What makes Moldova a unique country to travel to?
The Republic of Moldova is a parliamentary democracy. Moldova is a member of NATO's Partnership for Peace program as well as a member of the Council of Europe. The capital, Chisinau, offers adequate hotels and restaurants, but tourist facilities in other parts of the country are not always highly developed and some of the goods and services taken for granted in other countries are not yet available.
Most travelers to Moldova enjoy a safe and pleasant stay. Occasionally, travelers become victims of crime, usually petty theft, but sometimes more serious fraud. Foreign visitors rarely suffer physical violence or sexual assault. Some U.S. citizens have reported theft of money, passports, and small valuables from hotel rooms and local apartments, along with home and office burglaries. Be careful and protect your valuables in Chisinau, just as you would in any major U.S. city.
Be cautious when using ATMs in Moldova. Some U.S. citizens have reported unauthorized access to their accounts after using ATMs (although banks sometimes post their fees later as separate transactions). They have also reported PIN theft from ATMs in Moldova, either by "skimming" devices, which record the card information, or by hidden cameras or "shoulder surfing."
Train and bus services are below Western European standards and some U.S. citizens have been robbed while traveling on international trains to and from Moldova. Be on your guard against pickpockets on public transit. U.S. citizens who use the Moldovan postal service have reported that international letters and package mail are sometimes opened or pilfered.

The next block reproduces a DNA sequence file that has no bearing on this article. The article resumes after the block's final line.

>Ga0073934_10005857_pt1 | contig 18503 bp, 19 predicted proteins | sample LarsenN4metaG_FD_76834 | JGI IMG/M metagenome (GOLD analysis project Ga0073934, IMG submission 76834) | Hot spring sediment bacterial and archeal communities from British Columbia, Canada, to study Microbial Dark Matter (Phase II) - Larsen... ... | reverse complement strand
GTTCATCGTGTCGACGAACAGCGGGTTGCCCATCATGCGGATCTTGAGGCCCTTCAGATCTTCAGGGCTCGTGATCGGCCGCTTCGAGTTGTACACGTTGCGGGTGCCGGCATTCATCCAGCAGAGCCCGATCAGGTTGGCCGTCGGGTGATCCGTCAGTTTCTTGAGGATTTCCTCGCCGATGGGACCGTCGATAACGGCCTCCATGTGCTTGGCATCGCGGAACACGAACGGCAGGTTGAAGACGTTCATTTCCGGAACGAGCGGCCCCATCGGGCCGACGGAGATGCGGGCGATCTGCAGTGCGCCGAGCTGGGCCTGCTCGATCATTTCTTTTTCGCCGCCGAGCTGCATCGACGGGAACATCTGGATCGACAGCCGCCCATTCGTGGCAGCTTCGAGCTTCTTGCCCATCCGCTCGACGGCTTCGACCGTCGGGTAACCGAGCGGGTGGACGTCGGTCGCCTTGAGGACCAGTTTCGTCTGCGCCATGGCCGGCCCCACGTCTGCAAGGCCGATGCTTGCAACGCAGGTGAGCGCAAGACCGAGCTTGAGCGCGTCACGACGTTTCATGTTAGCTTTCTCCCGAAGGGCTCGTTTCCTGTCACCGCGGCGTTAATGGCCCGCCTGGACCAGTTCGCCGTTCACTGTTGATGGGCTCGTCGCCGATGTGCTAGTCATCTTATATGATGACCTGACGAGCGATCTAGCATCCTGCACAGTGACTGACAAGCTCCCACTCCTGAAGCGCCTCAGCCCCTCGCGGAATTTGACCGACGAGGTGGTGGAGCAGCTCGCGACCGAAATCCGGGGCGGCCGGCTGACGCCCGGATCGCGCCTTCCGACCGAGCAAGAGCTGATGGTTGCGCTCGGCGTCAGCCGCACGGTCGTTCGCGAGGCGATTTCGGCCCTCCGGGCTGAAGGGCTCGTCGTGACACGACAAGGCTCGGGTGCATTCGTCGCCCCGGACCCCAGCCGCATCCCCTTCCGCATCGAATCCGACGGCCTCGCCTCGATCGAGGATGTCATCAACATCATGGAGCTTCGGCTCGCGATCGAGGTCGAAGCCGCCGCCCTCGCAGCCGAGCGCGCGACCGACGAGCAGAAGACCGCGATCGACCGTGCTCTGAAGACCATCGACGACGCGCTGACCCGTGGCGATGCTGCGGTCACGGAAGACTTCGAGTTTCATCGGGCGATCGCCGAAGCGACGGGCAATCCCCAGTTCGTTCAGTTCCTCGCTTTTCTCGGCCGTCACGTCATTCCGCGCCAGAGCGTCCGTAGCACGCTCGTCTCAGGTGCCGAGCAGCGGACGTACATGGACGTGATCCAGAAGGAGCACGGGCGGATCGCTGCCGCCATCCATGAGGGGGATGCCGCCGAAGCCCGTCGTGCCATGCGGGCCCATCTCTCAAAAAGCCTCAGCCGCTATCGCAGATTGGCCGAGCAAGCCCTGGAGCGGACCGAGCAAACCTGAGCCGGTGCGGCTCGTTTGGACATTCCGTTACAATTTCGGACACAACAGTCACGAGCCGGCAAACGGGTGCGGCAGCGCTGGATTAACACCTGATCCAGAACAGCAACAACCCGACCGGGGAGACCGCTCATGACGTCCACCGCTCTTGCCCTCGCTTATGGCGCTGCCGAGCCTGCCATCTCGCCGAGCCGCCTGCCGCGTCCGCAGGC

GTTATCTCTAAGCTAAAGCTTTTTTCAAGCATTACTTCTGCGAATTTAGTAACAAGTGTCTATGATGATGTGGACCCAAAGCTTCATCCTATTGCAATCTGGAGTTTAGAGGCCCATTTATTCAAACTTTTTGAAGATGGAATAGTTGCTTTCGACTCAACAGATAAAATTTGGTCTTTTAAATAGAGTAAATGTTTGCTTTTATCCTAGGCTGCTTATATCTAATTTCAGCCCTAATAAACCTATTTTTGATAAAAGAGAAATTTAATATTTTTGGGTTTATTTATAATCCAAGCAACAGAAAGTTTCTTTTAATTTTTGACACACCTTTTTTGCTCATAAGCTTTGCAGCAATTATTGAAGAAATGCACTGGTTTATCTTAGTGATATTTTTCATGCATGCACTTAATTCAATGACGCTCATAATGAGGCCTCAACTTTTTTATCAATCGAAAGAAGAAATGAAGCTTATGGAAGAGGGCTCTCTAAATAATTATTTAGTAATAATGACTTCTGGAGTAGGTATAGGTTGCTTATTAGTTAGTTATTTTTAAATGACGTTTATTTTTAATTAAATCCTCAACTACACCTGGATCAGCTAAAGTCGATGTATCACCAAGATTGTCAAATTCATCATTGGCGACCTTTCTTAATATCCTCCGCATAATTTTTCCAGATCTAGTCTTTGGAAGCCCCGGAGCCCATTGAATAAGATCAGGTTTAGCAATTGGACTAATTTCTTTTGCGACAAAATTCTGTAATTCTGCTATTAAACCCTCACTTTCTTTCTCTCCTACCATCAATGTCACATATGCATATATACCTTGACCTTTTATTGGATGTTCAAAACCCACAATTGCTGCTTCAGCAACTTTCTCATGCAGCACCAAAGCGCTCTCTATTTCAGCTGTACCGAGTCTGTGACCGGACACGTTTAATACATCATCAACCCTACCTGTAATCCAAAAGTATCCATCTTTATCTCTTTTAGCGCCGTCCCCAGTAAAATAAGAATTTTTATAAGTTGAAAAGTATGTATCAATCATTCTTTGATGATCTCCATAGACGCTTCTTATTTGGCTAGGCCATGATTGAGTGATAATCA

Don't buy counterfeit and pirated goods, even if they are widely available. Not only are the bootlegs illegal to bring back into the United States, but if you purchase them you may also be breaking local law.
Internet fraud warning: There are various Internet scams in Moldova that target foreigners. Since 2008, "phishing" schemes have hacked the bank accounts of U.S. businesses and transferred the money to Moldova. Internet auction fraud, in which buyers fail to pay for purchases or send counterfeit checks as payment, is not uncommon.
Be aware of dating scams, in which someone you met over the Internet asks for money. They may say they need money to help their family, buy plane tickets, pay medical bills, provide "economic solvency funds," etc. A number of U.S. citizens have been defrauded. Fraud committed in Moldova is subject to Moldovan law and could prove difficult to prosecute. The U.S. Embassy can do little to assist U.S. citizens defrauded via the Internet. Please see our information on International Financial Scams.
If arrested: If you are arrested in Moldova, authorities of Moldova are required to notify the U.S. Embassy of your arrest. However, Moldovan police, particularly in Transnistria, do not always report the arrest or detention of U.S. citizens. If you are concerned the Department of State may not be aware of your situation, you should request the police or prison officials to notify the U.S. Embassy of your arrest.
While you are traveling in Moldova, you are subject to its laws even if you are a U.S. citizen. Moldovan laws and legal systems can be vastly different than our own. In some places you may be taken in for questioning if you don't have your passport with you. In some places, it is illegal to take pictures of certain buildings. In some places driving under the influence could land you immediately in jail. These criminal penalties will vary from country to country. There are also some activities that might be legal in Moldova, but still illegal in the United States, and you can be prosecuted under U.S. law if you buy pirated goods. Engaging in sexual conduct with children or possessing or disseminating child pornography in a foreign country is a crime prosecutable in the United States.If you break local laws in Moldova, your U.S. passport will not help you avoid arrest or prosecution.